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Archibald MacLeish - Baccalaureate

A year or two, and grey Euripides, 
And Horace and a Lydia or so, 
And Euclid and the brush of Angelo, 
Darwin on man, Vergilius on bees, 
The nose and Dialogues of Socrates, 
Don Quixote, Hudibras and Trinculo, 
How worlds are spawned and where the dead gods go,-- 
All shall be shard of broken memories.

And there shall linger other, magic things,-- 
The fog that creeps in wanly from the sea, 
The rotton harbor smell, the mystery 
Of moonlit elms, the flash of pigeon wings, 
The sunny Green, the old-world peace that clings 
About the college yard, where endlessly 
The dead go up and down. These things shall be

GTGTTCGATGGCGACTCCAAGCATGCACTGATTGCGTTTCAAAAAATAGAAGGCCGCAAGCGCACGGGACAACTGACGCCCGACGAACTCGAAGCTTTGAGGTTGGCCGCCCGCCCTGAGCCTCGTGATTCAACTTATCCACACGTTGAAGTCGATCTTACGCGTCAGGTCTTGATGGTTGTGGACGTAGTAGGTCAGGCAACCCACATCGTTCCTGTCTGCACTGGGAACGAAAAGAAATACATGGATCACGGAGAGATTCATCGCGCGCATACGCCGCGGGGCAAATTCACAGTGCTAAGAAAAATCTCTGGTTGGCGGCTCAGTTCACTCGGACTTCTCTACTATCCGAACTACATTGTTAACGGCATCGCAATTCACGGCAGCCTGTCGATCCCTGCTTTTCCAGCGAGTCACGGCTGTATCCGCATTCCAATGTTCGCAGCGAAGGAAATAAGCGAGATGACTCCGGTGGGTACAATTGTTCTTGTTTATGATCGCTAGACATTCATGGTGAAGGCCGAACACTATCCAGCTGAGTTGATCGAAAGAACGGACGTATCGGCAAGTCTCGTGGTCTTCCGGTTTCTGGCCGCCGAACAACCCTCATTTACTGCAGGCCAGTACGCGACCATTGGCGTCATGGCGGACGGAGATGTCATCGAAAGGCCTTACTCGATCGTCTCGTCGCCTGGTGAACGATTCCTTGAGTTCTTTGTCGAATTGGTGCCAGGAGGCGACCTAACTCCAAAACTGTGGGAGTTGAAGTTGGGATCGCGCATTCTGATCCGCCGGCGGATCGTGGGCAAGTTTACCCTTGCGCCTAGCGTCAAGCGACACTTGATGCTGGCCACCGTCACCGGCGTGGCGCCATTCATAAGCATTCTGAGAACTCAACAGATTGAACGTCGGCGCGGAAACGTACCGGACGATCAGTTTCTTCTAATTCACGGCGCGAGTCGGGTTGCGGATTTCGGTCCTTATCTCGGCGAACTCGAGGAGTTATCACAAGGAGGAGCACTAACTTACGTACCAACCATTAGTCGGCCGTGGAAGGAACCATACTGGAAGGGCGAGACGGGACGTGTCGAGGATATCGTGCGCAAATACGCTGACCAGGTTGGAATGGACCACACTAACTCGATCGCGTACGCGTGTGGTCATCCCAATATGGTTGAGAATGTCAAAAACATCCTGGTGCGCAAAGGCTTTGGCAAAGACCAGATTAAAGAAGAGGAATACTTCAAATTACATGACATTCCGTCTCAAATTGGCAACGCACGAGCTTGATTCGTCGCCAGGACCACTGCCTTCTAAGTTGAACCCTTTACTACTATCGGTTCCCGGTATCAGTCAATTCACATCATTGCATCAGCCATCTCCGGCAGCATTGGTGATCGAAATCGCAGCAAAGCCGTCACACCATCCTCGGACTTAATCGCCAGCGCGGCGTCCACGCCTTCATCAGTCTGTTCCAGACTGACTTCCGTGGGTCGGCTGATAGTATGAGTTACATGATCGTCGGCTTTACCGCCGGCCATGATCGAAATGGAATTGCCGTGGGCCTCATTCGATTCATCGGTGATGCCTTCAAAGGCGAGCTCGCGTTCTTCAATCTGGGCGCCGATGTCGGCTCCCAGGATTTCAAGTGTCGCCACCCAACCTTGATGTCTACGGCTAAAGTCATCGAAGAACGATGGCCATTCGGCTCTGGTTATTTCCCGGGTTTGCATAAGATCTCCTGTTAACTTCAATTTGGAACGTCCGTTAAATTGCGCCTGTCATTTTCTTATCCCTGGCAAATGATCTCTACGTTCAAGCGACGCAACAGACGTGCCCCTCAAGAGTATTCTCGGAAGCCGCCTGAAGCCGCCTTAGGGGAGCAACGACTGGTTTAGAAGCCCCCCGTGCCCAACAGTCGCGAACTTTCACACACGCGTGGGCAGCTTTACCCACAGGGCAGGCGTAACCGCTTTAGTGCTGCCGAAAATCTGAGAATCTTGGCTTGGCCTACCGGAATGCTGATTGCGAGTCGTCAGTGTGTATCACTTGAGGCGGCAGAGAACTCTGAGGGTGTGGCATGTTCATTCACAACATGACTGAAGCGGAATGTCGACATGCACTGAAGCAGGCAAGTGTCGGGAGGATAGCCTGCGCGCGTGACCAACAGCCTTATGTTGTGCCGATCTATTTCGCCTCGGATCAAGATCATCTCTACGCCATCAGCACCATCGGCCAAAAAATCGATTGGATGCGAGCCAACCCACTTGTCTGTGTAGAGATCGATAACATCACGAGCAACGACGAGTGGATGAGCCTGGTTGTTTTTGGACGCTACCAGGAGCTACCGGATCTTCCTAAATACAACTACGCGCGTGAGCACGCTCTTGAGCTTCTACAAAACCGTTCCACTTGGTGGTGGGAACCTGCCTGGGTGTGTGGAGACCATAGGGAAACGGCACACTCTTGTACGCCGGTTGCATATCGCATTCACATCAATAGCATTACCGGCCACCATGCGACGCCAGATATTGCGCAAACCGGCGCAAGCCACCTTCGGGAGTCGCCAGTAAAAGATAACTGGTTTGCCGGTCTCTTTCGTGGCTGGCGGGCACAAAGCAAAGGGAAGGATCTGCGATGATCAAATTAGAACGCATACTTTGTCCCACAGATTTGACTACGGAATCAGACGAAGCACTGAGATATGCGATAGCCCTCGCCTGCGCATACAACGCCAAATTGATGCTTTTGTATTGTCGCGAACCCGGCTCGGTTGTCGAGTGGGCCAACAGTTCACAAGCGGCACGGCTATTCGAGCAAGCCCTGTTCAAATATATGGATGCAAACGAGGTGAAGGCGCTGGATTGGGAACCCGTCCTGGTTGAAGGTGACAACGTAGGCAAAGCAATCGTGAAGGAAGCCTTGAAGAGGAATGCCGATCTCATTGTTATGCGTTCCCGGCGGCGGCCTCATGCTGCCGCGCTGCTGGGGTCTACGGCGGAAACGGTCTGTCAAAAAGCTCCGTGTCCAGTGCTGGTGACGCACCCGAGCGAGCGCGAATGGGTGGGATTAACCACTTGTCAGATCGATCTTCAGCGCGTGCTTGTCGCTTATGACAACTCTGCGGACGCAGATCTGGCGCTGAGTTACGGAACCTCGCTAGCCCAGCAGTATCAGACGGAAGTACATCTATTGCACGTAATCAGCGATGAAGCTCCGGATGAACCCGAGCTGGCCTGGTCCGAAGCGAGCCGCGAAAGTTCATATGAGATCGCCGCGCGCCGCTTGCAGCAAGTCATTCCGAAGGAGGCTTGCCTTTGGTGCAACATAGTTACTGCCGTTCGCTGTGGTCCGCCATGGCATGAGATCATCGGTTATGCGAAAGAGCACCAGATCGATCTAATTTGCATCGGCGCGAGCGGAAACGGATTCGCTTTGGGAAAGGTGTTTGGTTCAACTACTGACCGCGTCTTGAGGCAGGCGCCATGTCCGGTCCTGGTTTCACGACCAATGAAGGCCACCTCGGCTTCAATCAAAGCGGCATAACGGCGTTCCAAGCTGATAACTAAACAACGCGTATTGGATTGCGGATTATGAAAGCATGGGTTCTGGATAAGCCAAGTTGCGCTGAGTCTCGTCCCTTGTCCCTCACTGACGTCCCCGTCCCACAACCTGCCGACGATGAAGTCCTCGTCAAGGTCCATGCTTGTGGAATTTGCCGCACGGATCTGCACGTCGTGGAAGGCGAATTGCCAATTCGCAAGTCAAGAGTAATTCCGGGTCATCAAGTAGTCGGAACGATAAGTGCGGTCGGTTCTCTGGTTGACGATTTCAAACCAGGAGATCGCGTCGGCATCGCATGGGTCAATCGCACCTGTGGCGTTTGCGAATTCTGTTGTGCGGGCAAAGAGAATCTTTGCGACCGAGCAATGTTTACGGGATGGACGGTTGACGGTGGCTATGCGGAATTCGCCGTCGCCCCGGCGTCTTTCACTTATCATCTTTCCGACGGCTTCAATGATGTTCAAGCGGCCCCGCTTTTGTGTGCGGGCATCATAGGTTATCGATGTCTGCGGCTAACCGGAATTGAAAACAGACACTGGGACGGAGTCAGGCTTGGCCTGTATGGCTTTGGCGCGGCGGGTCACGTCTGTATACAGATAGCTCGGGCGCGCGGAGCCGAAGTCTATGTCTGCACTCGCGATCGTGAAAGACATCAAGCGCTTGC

Enchantment of our heart's rememberings.

And these are more than memories of youth 
Which earth's four winds of pain shall blow away; 
These are earth's symbols of eternal truth, 
Symbols of dream and imagery and flame, 
Symbols of those same verities that play 
Bright through the crumbling gold of a great name.

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Baccalaureate - Comments and Information

Poet: Archibald MacLeish
Poem: Baccalaureate
Poem of the Day: Feb 21 2013
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